CLEVELAND — Nearly 2,000 people in under-resourced neighborhoods have been tested for coronavirus thanks to a partnership between MetroHealth, the Cuyahoga County Board of Health and faith organizations.
Testing has been conducted at 18 churches since mid-July, with the majority of locations in predominantly African-American and Hispanic neighborhoods where residents said they had no access to other testing sites.
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“MetroHealth caregivers have been going out daily to test people in neighborhoods that might not otherwise receive testing,” said MetroHealth President and CEO Akram Boutros, MD. “It has been our privilege to work in this partnership to bring testing to these communities, and we will continue to do so.”
Partners in the project include Greater Cleveland Congregations, United Pastors in Mission, the Cleveland Clergy Alliance, the Hispanic Health and Spiritual Care Network. Testing is ongoing and is open to anyone in the community, not just congregation members.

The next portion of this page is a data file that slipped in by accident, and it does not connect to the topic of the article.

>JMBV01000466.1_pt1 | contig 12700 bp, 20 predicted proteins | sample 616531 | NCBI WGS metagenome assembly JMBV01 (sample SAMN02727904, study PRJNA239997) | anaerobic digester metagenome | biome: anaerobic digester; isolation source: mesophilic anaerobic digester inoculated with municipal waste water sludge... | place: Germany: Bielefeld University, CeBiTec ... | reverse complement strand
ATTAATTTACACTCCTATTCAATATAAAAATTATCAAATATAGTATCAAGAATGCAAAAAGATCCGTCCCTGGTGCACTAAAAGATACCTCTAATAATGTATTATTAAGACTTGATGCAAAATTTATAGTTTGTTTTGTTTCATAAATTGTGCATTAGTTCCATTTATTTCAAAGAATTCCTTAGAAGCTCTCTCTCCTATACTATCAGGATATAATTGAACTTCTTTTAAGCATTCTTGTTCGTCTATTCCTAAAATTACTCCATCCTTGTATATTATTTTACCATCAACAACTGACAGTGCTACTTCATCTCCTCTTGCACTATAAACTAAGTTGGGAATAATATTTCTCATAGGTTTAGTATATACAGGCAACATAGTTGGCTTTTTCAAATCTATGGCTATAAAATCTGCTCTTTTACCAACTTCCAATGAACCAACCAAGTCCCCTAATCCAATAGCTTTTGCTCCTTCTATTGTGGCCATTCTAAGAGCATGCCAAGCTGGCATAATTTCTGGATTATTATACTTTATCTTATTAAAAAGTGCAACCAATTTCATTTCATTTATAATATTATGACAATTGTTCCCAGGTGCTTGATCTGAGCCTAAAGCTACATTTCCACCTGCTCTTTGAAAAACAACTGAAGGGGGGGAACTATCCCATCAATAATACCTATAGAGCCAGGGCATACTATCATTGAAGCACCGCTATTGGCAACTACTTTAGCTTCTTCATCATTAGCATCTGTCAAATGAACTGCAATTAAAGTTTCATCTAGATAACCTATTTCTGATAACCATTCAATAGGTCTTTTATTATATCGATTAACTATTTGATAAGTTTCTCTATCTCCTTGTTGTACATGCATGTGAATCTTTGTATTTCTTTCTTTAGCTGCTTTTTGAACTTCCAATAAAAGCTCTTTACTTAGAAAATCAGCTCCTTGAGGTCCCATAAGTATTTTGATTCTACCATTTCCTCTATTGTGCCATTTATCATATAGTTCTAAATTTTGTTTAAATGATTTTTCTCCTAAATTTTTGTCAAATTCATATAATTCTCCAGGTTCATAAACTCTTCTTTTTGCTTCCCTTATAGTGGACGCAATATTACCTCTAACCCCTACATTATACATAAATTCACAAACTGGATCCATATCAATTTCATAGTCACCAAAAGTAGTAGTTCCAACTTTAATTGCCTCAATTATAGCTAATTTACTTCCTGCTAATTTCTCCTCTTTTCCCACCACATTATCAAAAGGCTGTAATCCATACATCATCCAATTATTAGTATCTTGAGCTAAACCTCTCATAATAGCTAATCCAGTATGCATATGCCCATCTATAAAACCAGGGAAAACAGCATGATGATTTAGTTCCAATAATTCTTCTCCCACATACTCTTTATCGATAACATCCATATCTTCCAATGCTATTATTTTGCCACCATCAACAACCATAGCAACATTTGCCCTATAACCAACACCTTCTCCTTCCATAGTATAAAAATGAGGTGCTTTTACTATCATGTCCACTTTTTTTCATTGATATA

As of August 8, 1,920 tests had been conducted. The largest share of positive tests came from people in their twenties, according to data from the first month of testing. People over the age of 60 accounted for nearly half of those tested, and account for 14 percent of the positives.
“We see health disparities in our community as a social justice issue,” said Rev. Christine A. Smith, senior pastor at Restoration Ministries of Greater Cleveland, Inc. “We’re very grateful for the opportunity to collaborate with MetroHealth and the Cuyahoga County Board of Health.”
Additional testing is scheduled, with testing this week at the following locations:
- Calvary Church of God in Christ, 11535 Shaker Boulevard, Wednesday
- South Euclid UCC, 4217 Bluestone Road, Thursday
- Sanctuary Baptist Church, 4004 E. 131st Street, Friday
- Assembly Baptist Church, 4015 E. 141st Street, Monday, August 31
For more information, visit metrohealth.org.